i

 

Cautionary Note Regarding Forward-Looking Information and Factors That May Affect Future Results

This report contains forward-looking statements. The Securities and Exchange Commission encourages companies to disclose forward-looking information so that investors can better understand a company’s future prospects and make informed investment decisions. This report and other written and oral statements that we make from time to time contain such forward-looking statements that set out anticipated results based on management’s plans and assumptions regarding future events or performance. We have tried, wherever possible, to identify such statements by using words such as “anticipate,” “estimate,” “expect,” “project,” “intend,” “plan,” “believe,” “will” and similar expressions in connection with any discussion of future operating or financial performance. In particular, these include statements relating to future actions, future performance or results of current and anticipated sales efforts, expenses, the outcome of contingencies, such as legal proceedings, and financial results. A list of factors that could cause our actual results of operations and financial condition to differ materially is set forth below, and these factors are discussed in greater detail under Item 1A – “Risk Factors” and our subsequent filings with the Securities and Exchange Commission:
 
 
 
Our ability to continue as a going concern.
 
 
Continued global economic weakness is expected to reduce demand for our products in each of our segments.
 
 
Our ability to implement our expansion plans for growing our business through acquisitions and development of our commodity trading business.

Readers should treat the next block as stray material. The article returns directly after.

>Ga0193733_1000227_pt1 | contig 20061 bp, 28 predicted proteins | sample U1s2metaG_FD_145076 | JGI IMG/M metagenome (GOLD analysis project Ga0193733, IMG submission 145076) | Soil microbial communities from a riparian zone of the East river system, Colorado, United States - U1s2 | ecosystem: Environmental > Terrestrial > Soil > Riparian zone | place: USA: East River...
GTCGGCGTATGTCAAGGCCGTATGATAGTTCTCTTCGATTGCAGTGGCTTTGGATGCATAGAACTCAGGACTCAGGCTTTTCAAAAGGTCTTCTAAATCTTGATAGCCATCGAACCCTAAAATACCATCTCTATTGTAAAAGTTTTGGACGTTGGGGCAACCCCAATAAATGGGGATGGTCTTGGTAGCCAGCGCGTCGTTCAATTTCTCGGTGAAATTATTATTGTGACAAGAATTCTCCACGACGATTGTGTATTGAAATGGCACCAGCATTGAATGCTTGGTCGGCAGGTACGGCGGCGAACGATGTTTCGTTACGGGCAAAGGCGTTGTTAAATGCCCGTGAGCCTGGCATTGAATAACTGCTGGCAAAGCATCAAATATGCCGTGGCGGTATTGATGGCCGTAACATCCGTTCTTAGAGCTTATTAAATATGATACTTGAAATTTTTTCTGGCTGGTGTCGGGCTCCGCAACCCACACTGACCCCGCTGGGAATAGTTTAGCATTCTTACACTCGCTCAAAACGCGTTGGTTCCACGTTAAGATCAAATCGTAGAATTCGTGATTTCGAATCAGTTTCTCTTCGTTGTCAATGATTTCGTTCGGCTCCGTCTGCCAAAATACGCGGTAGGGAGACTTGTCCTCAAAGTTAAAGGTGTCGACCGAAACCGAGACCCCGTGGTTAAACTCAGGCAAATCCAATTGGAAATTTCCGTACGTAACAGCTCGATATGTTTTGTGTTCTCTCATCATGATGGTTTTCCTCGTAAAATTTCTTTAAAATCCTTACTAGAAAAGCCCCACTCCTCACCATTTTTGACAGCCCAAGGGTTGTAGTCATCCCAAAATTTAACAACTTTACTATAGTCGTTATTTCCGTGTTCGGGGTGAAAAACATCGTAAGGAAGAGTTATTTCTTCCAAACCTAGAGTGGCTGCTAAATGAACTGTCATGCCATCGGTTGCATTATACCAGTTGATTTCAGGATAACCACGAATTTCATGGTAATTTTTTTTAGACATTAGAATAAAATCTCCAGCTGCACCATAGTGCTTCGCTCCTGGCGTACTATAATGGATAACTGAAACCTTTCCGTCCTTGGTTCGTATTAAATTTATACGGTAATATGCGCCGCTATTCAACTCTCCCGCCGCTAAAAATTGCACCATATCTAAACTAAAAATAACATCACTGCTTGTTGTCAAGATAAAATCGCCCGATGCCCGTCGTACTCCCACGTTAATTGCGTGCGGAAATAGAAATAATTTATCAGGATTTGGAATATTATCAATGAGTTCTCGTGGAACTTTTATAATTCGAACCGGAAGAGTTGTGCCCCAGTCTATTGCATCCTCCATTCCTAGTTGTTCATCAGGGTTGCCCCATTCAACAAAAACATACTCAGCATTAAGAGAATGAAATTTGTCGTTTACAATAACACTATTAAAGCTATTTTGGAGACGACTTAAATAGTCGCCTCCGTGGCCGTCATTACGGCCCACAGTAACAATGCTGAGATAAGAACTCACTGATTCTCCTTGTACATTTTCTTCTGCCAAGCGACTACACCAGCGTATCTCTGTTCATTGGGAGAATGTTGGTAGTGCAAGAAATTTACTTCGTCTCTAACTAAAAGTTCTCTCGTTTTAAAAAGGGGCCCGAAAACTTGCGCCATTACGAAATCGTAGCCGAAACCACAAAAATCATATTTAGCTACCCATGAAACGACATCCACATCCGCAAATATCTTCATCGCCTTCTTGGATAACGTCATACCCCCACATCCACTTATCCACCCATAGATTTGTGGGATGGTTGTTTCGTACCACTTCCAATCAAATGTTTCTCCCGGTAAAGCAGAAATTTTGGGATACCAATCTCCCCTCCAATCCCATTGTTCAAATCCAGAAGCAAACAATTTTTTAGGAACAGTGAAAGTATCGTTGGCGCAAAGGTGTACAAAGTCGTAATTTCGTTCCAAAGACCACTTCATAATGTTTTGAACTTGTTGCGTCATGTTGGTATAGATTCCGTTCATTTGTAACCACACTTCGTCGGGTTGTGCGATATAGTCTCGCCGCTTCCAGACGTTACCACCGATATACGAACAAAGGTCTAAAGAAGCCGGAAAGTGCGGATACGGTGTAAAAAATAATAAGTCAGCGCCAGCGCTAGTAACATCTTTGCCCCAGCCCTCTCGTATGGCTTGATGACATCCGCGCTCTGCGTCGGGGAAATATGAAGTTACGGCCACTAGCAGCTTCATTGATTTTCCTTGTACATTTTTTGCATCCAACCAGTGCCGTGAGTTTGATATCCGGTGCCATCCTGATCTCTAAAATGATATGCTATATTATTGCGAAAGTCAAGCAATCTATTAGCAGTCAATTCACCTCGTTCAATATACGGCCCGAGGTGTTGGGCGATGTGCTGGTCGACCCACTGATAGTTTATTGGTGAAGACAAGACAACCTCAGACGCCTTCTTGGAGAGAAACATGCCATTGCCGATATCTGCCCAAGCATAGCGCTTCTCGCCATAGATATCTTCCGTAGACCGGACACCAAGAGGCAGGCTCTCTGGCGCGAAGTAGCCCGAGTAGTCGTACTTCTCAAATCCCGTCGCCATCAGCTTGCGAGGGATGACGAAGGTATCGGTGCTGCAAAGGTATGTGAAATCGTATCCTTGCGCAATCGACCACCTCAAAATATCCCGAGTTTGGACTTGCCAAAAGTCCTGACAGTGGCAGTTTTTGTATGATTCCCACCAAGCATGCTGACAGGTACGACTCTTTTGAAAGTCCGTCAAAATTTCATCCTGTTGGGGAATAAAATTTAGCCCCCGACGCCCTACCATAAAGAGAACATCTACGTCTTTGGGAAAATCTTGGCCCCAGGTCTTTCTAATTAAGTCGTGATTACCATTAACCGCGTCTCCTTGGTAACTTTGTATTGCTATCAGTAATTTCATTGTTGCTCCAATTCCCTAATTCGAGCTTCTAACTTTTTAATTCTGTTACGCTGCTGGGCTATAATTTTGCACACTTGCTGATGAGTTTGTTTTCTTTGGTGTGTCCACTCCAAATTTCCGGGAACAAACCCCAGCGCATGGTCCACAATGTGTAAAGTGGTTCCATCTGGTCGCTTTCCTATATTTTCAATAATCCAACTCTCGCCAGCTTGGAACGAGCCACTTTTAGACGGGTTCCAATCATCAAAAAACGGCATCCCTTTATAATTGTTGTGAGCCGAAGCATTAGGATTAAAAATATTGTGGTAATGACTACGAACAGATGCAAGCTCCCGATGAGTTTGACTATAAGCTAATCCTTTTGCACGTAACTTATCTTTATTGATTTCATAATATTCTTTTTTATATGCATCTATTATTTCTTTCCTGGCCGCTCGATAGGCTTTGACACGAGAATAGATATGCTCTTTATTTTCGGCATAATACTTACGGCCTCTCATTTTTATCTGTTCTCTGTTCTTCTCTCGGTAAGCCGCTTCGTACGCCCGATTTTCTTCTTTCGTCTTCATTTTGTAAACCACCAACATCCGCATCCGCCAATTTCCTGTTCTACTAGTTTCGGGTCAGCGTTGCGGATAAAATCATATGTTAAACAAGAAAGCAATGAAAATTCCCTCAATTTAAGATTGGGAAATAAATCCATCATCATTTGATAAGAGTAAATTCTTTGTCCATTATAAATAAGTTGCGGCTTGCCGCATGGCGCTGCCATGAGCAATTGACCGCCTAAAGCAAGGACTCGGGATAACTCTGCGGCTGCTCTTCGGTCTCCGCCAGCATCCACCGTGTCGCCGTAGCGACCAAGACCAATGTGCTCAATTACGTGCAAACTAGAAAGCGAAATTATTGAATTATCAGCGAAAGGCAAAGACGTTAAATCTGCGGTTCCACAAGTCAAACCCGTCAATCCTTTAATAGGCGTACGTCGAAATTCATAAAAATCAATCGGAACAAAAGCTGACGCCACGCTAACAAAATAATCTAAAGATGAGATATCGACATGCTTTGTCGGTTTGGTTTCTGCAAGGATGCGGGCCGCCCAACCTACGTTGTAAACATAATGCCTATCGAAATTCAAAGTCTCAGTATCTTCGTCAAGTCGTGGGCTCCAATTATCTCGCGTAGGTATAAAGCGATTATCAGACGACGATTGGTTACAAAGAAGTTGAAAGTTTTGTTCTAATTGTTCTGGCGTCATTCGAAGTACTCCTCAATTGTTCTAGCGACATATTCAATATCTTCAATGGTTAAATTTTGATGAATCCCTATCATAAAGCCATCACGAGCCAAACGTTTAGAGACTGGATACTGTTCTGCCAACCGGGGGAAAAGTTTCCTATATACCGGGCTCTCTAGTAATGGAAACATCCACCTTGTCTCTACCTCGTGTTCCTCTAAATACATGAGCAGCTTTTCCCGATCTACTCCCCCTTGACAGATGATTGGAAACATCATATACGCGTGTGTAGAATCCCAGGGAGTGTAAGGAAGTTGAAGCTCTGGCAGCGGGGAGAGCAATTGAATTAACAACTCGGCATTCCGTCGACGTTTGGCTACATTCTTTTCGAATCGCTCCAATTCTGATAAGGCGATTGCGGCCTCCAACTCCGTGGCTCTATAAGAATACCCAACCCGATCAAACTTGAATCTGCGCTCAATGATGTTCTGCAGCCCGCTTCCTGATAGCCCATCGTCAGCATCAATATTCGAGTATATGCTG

Loss of orders from any of our major customers.
  
 
The value of the equity securities we accept as compensation is subject to adjustment which could result in losses to us in future periods.
 
 
Our need for additional financing which we may not be able to obtain on acceptable terms, the dilutive effect of additional capital raising efforts in future periods may have on our current shareholders and the increased interest expense in future periods related to additional debt financing.
 
 
Adverse outcome of the bankruptcy of our subsidiary, CDII Trading, Inc. (“CDII Trading”).
 
 
Our dependence on certain key personnel.
 
 
Difficulties we have in establishing adequate management, cash, legal and financial controls in the PRC.
 
 
Our ability to maintain an effective system of internal control over financial reporting.
 
 
The lack of various legal protections in certain agreements to which we are a party and which are material to our operations which are customarily contained in similar contracts prepared in the United States.
 
 
Potential impact of PRC regulations on our intercompany loans.
 
 
Our ability to assure that related party transactions are fair to our company and possible violations of the Sarbanes-Oxley Act of 2002.